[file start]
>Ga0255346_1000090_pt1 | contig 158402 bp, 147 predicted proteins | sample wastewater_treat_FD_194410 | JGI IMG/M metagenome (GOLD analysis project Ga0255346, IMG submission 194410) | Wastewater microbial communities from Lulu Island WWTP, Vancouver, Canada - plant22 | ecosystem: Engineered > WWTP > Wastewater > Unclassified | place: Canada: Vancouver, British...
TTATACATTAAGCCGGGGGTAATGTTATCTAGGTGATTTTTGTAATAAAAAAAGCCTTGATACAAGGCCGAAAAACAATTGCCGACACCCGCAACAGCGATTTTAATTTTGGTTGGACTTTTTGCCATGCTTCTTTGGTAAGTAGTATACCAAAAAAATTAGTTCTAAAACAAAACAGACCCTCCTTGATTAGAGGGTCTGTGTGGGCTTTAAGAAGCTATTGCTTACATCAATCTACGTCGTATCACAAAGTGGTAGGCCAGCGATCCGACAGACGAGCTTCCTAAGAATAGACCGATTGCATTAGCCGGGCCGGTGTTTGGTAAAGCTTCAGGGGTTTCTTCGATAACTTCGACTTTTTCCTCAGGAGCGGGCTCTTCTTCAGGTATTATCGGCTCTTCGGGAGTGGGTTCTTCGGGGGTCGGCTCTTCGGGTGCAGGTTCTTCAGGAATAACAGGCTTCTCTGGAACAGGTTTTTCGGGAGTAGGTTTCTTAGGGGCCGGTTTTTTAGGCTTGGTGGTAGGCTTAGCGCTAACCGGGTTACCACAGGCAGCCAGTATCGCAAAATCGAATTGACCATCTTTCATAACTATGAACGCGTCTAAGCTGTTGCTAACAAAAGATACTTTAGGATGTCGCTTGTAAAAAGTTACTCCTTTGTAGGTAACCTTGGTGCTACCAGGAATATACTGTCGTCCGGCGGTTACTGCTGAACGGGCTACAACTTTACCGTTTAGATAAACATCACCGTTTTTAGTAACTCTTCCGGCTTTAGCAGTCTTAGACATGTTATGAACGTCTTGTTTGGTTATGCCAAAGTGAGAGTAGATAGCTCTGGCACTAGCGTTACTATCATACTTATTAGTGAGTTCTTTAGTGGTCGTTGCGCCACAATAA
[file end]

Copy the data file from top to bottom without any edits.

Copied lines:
>Ga0255346_1000090_pt1 | contig 158402 bp, 147 predicted proteins | sample wastewater_treat_FD_194410 | JGI IMG/M metagenome (GOLD analysis project Ga0255346, IMG submission 194410) | Wastewater microbial communities from Lulu Island WWTP, Vancouver, Canada - plant22 | ecosystem: Engineered > WWTP > Wastewater > Unclassified | place: Canada: Vancouver, British...
TTATACATTAAGCCGGGGGTAATGTTATCTAGGTGATTTTTGTAATAAAAAAAGCCTTGATACAAGGCCGAAAAACAATTGCCGACACCCGCAACAGCGATTTTAATTTTGGTTGGACTTTTTGCCATGCTTCTTTGGTAAGTAGTATACCAAAAAAATTAGTTCTAAAACAAAACAGACCCTCCTTGATTAGAGGGTCTGTGTGGGCTTTAAGAAGCTATTGCTTACATCAATCTACGTCGTATCACAAAGTGGTAGGCCAGCGATCCGACAGACGAGCTTCCTAAGAATAGACCGATTGCATTAGCCGGGCCGGTGTTTGGTAAAGCTTCAGGGGTTTCTTCGATAACTTCGACTTTTTCCTCAGGAGCGGGCTCTTCTTCAGGTATTATCGGCTCTTCGGGAGTGGGTTCTTCGGGGGTCGGCTCTTCGGGTGCAGGTTCTTCAGGAATAACAGGCTTCTCTGGAACAGGTTTTTCGGGAGTAGGTTTCTTAGGGGCCGGTTTTTTAGGCTTGGTGGTAGGCTTAGCGCTAACCGGGTTACCACAGGCAGCCAGTATCGCAAAATCGAATTGACCATCTTTCATAACTATGAACGCGTCTAAGCTGTTGCTAACAAAAGATACTTTAGGATGTCGCTTGTAAAAAGTTACTCCTTTGTAGGTAACCTTGGTGCTACCAGGAATATACTGTCGTCCGGCGGTTACTGCTGAACGGGCTACAACTTTACCGTTTAGATAAACATCACCGTTTTTAGTAACTCTTCCGGCTTTAGCAGTCTTAGACATGTTATGAACGTCTTGTTTGGTTATGCCAAAGTGAGAGTAGATAGCTCTGGCACTAGCGTTACTATCATACTTATTAGTGAGTTCTTTAGTGGTCGTTGCGCCACAATAA